Home Columns & Editorials Dad Said It Best “Honesty is the best policy.”

“Honesty is the best policy.”

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I had always thought this oft-repeated nugget of advice from my father was fairly obvious. Sometimes it’s difficult to tell the truth, but of course the alternative is immoral, indefensible and unwise.

Yet, in the current political climate where policy has promoted the dissemination of alternative facts, hyperbole and misrepresentation, the obvious reminder bears repeating. If we expect honesty from our children, friends, employers and the media, is it so strange to expect it from our political leaders?

If the implicit purpose of a fair, objective, transparent and independent media is to speak truth to power and to lend a voice to the powerless, their adherence to the truth has never been more important. Whenever a news outlet makes a claim, it needs to verify it by multiple reliable sources before releasing that news to the public. The stakes are too high to play fast and loose with any aspect of truth, despite the deadline pressure created by our 24/7, realtime news cycle. Media omissions, distortions, inaccuracies and biases make the weary public increasingly skeptical, while accountability ensures trustworthiness. Fact-checking results in truth-telling.

Media watchdogs have historically tested the politics of their time. Benjamin Franklin (1706-1790), a newspaperman-turned politician, coined this phrase about the honesty policy. He — like his fellow Founding Fathers — had a knack for calling out potential pitfalls as our country developed its young democracy. As a Revolutionary patriot defying the impositions of English rule, he also firmly believed that “Rebellion against tyrants is obedience to God.”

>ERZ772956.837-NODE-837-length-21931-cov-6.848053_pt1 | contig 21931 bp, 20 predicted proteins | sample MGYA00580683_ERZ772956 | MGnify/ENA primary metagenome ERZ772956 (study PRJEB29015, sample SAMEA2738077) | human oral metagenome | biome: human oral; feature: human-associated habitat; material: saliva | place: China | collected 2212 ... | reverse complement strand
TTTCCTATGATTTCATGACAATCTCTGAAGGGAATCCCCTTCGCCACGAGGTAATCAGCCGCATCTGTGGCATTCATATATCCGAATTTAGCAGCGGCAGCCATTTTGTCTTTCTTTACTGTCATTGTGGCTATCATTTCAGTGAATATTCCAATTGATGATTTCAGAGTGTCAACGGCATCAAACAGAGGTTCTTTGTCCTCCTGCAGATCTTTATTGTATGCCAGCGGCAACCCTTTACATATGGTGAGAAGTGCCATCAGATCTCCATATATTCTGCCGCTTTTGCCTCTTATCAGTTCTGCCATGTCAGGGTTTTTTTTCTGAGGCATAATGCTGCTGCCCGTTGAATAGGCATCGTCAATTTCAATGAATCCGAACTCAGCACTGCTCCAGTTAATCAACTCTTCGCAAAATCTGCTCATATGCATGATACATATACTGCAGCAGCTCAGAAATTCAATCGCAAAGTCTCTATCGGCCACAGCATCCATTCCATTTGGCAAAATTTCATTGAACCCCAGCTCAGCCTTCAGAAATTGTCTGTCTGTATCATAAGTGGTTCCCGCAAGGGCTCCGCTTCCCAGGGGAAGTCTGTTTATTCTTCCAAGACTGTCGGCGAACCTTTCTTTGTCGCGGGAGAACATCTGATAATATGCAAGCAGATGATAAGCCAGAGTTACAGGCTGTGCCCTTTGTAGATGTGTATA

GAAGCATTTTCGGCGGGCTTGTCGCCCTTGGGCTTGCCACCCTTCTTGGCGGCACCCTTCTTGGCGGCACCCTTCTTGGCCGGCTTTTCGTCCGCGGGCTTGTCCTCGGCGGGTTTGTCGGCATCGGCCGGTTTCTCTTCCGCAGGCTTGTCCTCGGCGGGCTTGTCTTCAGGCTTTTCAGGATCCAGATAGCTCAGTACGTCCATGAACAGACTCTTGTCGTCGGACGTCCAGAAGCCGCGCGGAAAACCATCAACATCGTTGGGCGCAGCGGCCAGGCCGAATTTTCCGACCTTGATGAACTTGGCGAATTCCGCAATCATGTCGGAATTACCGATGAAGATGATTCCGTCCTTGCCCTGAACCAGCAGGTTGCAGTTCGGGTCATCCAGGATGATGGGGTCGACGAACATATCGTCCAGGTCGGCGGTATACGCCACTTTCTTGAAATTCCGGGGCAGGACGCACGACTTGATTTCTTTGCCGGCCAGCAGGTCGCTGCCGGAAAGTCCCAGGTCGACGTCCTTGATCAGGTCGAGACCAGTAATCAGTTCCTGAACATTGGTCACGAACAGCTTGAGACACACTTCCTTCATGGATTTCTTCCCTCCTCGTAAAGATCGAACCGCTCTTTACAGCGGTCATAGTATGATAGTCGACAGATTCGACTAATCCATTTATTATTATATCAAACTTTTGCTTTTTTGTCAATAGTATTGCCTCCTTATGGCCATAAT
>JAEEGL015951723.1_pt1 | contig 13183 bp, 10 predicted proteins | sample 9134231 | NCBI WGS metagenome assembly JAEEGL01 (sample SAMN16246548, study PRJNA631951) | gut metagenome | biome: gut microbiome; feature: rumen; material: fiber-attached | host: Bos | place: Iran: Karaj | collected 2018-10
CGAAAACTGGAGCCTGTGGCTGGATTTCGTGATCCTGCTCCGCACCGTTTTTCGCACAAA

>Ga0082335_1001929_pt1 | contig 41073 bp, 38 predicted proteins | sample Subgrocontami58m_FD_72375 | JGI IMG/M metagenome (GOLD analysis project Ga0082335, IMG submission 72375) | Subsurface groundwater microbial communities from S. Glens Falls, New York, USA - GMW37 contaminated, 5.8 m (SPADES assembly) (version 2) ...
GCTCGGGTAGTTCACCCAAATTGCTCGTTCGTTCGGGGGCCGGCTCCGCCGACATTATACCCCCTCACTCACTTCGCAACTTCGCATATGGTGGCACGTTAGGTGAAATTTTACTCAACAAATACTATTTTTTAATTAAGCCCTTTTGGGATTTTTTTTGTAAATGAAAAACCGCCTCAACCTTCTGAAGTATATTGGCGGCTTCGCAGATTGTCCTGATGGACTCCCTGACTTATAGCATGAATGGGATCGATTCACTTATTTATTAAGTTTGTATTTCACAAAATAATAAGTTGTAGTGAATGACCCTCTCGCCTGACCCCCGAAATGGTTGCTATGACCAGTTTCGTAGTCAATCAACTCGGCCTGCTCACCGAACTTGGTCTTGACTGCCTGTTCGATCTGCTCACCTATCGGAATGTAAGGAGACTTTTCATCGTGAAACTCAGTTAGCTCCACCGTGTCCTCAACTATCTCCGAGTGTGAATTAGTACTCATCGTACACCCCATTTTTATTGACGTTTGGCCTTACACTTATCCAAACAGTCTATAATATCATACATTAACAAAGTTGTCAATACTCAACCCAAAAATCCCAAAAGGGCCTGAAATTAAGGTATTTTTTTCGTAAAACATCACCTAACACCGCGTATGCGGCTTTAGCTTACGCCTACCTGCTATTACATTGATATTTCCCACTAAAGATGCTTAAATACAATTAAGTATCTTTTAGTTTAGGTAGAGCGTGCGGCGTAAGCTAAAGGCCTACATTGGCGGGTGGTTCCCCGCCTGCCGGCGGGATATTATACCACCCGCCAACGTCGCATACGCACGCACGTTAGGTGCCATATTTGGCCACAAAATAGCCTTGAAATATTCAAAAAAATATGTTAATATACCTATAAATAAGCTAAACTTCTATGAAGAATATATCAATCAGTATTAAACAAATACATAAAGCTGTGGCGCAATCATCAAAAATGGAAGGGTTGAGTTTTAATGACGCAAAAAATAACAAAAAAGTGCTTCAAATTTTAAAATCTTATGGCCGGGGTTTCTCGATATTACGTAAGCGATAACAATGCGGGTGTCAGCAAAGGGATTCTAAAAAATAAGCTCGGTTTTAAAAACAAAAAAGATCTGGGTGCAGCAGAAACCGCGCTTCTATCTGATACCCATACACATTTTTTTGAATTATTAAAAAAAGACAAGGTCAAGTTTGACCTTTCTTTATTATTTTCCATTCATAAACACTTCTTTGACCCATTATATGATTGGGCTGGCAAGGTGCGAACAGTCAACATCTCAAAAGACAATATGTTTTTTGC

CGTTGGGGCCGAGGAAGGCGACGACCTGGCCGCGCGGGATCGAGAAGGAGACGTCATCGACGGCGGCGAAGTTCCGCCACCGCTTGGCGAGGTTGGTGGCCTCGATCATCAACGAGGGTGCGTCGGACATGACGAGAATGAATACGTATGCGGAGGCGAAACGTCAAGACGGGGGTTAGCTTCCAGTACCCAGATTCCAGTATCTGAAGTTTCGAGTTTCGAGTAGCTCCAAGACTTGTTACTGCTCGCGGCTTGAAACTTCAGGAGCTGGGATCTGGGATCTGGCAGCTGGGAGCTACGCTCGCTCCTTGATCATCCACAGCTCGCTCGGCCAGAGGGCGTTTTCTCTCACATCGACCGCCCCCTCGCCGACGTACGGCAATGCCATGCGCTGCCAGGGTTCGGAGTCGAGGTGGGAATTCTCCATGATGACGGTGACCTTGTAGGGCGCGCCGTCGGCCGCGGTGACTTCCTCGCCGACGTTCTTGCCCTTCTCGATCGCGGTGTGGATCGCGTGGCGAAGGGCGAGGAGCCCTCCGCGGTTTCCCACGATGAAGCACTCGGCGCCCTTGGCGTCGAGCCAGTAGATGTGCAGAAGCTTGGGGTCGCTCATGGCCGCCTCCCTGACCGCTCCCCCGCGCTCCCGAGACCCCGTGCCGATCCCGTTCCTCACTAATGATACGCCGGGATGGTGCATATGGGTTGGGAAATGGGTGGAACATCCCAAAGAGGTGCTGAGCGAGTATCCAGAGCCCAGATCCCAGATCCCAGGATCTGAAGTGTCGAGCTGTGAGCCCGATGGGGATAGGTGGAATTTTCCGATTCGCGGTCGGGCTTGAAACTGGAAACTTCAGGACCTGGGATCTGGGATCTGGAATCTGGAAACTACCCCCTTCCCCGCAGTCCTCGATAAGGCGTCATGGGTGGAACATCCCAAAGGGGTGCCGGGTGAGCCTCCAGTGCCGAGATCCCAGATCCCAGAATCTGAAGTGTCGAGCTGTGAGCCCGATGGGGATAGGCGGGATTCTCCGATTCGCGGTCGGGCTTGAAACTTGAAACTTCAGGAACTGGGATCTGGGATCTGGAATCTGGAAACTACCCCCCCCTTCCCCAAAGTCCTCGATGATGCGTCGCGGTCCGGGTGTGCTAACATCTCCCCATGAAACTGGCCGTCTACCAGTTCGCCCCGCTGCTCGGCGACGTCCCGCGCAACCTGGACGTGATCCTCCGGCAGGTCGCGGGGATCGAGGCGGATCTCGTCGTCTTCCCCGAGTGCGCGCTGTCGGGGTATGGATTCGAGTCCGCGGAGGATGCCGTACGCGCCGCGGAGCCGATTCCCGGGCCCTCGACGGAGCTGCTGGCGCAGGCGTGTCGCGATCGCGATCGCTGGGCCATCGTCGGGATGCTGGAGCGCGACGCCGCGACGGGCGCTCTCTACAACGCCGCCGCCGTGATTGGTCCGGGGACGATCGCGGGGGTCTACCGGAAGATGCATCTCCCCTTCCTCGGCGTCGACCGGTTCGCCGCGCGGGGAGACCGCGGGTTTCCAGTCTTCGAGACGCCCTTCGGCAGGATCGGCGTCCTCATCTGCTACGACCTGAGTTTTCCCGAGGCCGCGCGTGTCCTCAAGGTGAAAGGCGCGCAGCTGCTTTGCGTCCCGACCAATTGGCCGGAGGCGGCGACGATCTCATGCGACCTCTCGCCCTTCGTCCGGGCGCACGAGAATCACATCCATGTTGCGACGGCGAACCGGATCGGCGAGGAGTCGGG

In addition to helping draft the Declaration of Independence and the Constitution of the United States, Franklin founded universities, libraries, and the U.S. Post Office; he shaped the foreign policy of our new government; he published newspapers, essays and books; he invented the Franklin stove and bifocals; he pioneered advances in science and electricity… And he apparently foresaw the rise of divisive, erosive social media, as he said, “Any fool can criticize, condemn and complain — and most fools do.”

While opinion-sharing can be illuminating, keep honesty as your best policy and try to keep your criticisms, condemnations and complaints to a minimum. Our civil society depends on it.

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Estelle R. Brown is a freelance writer who lives in Garrettsville with her family. She has written and taken photos for newspapers, magazines and e-zines for the past 25 years. She also enjoys working on public relations projects, including web content, newsletters, posters, brochures, press releases, and other creative endeavors. She enjoys writing compelling stories about her community as a contributing reporter for the Villager.